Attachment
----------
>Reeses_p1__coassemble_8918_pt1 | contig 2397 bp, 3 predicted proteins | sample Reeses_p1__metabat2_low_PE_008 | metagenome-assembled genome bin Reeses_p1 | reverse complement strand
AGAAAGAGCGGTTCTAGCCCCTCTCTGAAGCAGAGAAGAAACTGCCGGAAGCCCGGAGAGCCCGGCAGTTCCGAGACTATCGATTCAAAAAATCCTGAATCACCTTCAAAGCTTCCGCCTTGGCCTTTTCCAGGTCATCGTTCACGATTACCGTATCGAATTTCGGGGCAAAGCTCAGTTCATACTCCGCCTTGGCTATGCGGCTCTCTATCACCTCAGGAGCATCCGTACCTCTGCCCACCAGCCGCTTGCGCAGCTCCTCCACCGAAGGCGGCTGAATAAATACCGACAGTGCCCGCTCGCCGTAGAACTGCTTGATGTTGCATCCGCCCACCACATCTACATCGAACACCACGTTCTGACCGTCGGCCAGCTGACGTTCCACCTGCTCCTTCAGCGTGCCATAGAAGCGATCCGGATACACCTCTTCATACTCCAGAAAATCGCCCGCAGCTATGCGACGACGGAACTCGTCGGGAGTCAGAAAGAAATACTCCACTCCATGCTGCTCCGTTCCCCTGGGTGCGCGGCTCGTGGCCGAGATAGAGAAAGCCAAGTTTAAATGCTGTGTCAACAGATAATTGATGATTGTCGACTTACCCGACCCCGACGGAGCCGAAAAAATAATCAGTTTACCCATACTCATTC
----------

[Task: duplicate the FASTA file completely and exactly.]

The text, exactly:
>Reeses_p1__coassemble_8918_pt1 | contig 2397 bp, 3 predicted proteins | sample Reeses_p1__metabat2_low_PE_008 | metagenome-assembled genome bin Reeses_p1 | reverse complement strand
AGAAAGAGCGGTTCTAGCCCCTCTCTGAAGCAGAGAAGAAACTGCCGGAAGCCCGGAGAGCCCGGCAGTTCCGAGACTATCGATTCAAAAAATCCTGAATCACCTTCAAAGCTTCCGCCTTGGCCTTTTCCAGGTCATCGTTCACGATTACCGTATCGAATTTCGGGGCAAAGCTCAGTTCATACTCCGCCTTGGCTATGCGGCTCTCTATCACCTCAGGAGCATCCGTACCTCTGCCCACCAGCCGCTTGCGCAGCTCCTCCACCGAAGGCGGCTGAATAAATACCGACAGTGCCCGCTCGCCGTAGAACTGCTTGATGTTGCATCCGCCCACCACATCTACATCGAACACCACGTTCTGACCGTCGGCCAGCTGACGTTCCACCTGCTCCTTCAGCGTGCCATAGAAGCGATCCGGATACACCTCTTCATACTCCAGAAAATCGCCCGCAGCTATGCGACGACGGAACTCGTCGGGAGTCAGAAAGAAATACTCCACTCCATGCTGCTCCGTTCCCCTGGGTGCGCGGCTCGTGGCCGAGATAGAGAAAGCCAAGTTTAAATGCTGTGTCAACAGATAATTGATGATTGTCGACTTACCCGACCCCGACGGAGCCGAAAAAATAATCAGTTTACCCATACTCATTC